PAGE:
If somebody (Valis?) is in contact with her they could draw her attention to the Chilean weather products.....

 

'Tues 5pm Another rain squall lies off to starboard affecting us... I was busy studying what weather information is available as we head further S towards Cape Horn and on...

..............

Been busy exploring weather information again - a matter of requesting files to see what turns up - they don't always give what they seem to indicate. Saildocs is an excellent resource - I can request almost any file on the Internet so long as I have its correct URL - but, clearly, I can't follow any links given within it. So I'm looking at weather information available from French Polynesia, Australia and New Zealand for when I lose that available from NOAA (U.S.), which only goes down to 20S.'

Available here in low bandwidth if she has iridium or whatever

http://web.directemar.cl/met/jturno/indice/english.htm

Also available by good old fashioned fax from Valpo (CBV) and Punta Arenas (CBM)......

Details of skeds and frequencies on the NOAA wefax page....

http://www.nws.noaa.gov/os/marine/rfax.pdf

The list is a bit outdated but at 1100Z they broadcast an up-to-date sked. 

Those are good links!  I'm not in regular contact, but I can send her email via SSB WInlink (I don't have her satphone #).  I will send her a short list of the synoptic chart URLs, and she should be able to request the image files via saildocs.  I assume that she has the NOAA "Big list of worldwide WFAX transmissions", but will offer to send her that as well.

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19 hours ago, valis said:

Those are good links!  I'm not in regular contact, but I can send her email via SSB WInlink (I don't have her satphone #).  I will send her a short list of the synoptic chart URLs, and she should be able to request the image files via saildocs.  I assume that she has the NOAA "Big list of worldwide WFAX transmissions", but will offer to send her that as well.

Here is her reply:

Quote

Wonderful!
Thank you so much!!
Just gor MSLP and wind charts - just what I wanted.
Getting Drake Passage - not clear what that is...
Do they have any Ice Reports for Drake Passage (maybe that's what it is?)
Can you find out if Cape Naval is transmitting from Cape area in S.Africa?
They are MRCC for S. Atlantic region.
And are wxfaxes  available from SA Met Service, similar to these Chilean ones?
Thanks for your help - really useful info - making good use of my Iridium airtime!

I've found some sea ice charts and South Africa marine WX, and sent her the links.  I also found an old schedule for Cape Naval WFAX, and sent her the text (same data as in the big NOAA worldwide WFAX schedule).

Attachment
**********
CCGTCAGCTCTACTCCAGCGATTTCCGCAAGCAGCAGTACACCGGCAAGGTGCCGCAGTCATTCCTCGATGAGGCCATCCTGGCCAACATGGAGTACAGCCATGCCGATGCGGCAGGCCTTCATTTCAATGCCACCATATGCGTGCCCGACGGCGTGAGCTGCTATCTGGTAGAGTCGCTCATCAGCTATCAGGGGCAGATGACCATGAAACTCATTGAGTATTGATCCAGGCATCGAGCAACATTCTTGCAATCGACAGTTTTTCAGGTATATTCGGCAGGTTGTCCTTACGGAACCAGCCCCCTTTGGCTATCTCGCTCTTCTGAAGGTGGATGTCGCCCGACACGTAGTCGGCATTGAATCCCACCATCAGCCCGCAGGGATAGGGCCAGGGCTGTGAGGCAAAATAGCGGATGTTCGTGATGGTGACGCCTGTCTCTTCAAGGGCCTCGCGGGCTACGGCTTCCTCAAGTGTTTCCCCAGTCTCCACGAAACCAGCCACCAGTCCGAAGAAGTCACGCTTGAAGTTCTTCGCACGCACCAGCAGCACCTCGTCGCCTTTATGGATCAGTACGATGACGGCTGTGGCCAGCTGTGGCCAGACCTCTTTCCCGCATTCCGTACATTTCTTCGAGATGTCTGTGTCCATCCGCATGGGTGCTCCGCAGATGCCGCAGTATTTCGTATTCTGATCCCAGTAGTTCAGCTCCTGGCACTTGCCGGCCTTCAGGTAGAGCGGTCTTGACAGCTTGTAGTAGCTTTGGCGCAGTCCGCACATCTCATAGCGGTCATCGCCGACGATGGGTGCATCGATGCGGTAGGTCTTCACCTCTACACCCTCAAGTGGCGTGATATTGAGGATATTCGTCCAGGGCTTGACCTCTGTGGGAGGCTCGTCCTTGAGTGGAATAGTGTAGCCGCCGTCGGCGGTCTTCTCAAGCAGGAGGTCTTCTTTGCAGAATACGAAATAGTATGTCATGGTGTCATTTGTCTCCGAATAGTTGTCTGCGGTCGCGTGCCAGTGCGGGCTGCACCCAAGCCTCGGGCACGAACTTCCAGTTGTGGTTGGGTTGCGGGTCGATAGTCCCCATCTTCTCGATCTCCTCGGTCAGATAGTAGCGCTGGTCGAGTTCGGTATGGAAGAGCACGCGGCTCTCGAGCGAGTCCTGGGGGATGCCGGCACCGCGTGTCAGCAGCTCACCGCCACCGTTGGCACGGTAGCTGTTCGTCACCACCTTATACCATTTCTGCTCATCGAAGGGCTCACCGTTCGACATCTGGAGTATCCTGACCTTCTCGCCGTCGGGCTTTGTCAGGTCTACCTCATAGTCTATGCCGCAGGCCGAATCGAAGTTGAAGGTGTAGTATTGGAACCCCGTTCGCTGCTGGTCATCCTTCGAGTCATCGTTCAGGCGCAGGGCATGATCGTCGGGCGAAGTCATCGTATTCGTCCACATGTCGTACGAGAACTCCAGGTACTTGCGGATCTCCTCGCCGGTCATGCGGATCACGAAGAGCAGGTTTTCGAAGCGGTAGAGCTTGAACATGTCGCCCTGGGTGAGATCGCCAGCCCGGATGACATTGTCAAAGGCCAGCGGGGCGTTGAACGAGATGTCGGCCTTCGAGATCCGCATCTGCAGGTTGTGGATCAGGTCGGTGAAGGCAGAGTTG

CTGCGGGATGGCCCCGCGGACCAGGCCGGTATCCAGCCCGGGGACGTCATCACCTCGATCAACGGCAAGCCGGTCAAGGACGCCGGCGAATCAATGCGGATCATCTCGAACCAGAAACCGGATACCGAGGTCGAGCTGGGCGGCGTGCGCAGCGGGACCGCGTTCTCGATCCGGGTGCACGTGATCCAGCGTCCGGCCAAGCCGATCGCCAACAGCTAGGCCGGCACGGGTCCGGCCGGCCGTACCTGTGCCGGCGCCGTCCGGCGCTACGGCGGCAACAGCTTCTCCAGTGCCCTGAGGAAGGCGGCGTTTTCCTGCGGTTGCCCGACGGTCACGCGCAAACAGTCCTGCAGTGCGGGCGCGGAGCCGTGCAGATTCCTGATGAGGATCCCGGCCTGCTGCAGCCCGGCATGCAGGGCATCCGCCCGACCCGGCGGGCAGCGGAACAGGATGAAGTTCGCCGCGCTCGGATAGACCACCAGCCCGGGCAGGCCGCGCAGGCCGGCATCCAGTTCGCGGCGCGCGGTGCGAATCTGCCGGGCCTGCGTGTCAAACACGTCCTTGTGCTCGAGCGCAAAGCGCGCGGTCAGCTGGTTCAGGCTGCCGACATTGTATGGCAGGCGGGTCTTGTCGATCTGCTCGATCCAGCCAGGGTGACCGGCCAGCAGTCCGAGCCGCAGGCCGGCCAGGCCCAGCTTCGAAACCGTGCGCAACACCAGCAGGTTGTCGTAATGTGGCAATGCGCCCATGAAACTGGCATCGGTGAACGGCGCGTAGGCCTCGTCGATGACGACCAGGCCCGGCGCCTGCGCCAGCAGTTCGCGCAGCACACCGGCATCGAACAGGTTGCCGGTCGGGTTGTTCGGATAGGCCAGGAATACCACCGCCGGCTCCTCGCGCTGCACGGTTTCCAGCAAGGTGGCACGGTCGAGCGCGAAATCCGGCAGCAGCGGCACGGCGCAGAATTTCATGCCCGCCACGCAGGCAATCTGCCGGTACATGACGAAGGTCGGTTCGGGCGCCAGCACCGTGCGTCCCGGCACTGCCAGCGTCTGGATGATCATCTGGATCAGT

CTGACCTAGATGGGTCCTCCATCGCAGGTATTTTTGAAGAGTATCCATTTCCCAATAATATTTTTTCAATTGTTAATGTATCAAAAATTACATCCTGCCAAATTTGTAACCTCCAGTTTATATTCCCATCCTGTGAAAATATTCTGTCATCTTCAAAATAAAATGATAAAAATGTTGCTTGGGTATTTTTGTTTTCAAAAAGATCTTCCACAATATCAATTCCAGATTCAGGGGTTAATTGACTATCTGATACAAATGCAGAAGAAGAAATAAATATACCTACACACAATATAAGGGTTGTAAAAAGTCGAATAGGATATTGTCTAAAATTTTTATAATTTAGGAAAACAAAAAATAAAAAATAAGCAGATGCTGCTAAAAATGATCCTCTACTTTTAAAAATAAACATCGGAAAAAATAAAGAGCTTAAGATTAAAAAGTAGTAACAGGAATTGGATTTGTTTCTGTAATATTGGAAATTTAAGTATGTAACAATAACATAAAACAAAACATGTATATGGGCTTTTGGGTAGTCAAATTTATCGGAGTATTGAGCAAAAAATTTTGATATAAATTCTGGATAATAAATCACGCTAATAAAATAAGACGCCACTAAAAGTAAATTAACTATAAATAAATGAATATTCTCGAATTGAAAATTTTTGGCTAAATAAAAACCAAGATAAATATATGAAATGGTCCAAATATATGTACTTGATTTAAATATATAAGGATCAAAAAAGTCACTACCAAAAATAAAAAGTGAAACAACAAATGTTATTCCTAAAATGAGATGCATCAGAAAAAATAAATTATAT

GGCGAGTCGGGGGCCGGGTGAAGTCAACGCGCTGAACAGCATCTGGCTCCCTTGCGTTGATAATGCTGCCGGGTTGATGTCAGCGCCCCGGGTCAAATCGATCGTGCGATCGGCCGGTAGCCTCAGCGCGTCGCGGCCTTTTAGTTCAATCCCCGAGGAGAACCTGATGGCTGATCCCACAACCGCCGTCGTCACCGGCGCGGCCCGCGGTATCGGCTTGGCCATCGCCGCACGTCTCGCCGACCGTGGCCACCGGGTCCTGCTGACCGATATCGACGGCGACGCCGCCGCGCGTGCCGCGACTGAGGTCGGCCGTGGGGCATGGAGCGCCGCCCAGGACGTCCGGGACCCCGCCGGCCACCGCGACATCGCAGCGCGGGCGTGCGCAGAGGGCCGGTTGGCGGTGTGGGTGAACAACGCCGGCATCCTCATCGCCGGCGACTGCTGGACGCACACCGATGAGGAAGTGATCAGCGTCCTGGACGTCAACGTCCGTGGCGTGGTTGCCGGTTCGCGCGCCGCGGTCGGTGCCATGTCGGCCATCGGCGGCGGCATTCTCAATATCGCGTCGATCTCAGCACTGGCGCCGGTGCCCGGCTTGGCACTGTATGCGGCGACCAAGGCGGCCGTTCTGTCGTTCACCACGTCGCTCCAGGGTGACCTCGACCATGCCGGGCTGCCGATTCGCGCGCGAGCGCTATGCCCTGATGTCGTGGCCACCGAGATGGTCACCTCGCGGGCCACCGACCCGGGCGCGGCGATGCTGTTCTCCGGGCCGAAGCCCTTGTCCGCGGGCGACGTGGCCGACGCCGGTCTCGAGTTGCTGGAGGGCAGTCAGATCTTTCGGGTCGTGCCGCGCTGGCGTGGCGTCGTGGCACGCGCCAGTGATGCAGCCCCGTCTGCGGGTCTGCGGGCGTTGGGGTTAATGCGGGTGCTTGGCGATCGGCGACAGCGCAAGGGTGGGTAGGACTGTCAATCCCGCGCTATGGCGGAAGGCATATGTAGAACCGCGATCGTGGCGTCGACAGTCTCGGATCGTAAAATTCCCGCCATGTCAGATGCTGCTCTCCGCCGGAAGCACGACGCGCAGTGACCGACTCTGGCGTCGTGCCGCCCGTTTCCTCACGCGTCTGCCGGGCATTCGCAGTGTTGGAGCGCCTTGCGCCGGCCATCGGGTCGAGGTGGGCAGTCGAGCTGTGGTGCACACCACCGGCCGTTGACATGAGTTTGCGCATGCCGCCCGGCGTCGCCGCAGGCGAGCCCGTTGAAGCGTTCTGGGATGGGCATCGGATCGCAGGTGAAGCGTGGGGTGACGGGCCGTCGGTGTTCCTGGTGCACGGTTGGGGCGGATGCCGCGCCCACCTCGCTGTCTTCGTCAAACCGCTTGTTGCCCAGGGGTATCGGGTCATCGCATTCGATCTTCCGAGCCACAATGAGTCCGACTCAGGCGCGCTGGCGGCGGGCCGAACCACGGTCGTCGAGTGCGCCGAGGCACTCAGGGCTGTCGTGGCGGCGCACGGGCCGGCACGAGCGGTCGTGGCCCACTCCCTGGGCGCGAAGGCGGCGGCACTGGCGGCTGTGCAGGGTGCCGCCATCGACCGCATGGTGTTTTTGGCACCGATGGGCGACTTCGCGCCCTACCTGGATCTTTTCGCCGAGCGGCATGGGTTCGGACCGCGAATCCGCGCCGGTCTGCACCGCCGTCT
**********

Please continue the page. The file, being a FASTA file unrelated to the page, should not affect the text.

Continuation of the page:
Can anyone find good sources for this stuff?  The ones I found were really too large (in kBytes) for her to use regularly.

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My searching and enquiries have turned up nothing current for 'Cape Naval'..... I seem to recall receiving HF faxes from them in about 2012.... haven't needed them since...

 

She will just have to listen on those frequencies and see what turns up when she gets past the Horn.

 

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She sailed through a fishing fleet. Seems to have poor butt connectors on her solar.

" We made 121 n.ml.(DMG) over the 24 hr period since yesterday's 1100 PST position, despite gentle sailing.. Full canvas overnight, and up to now, in the lighter wind then. Sail trimming, as usual, for our present broad reach, gave increased speed! Position & weather report posted to Winlink.org and Shiptrak.org (using my US callsign of kc2iov) not long after 1100 PST (= 1900 GMT): TIME: 2018/11/10 19:00GMT LATITUDE: 13-33.14S LONGITUDE: 127-50.06W COURSE: 180T SPEED: 5.8kt WIND_SPEED: 13kt WIND_DIR: NE SWELL_DIR: ENE SWELL_HT: 2.0m CLOUDS: 20% BARO: 1013.9hPa TREND: 1 AIR_TEMP: 28.0C SEA_TEMP: 33.0C COMMENT: Bright, sunny some cloud.. Working on solar panels "

https://svnereida.com/blog

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Lots of fishing boats in the south pacific but not many in her immeadiate past area.... I wonder of she is picking up those AIS net markers that they use?

Interesting that she is appearing on free/non subscription Marinetraffic.com as a 'named' contact... maybe  she has some sort of subscription that does that??

That's her in the middle in purple.... fishing boats are brownish... cargo ships green..

 

fishboats.jpg

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I thought the "named" contacts were from ground stations and the un-named ones were from satellite data? At least that's how it appears in my vicinity.  (Sometimes this results in vessels showing up twice, a few miles apart, since the data comes in at different times.)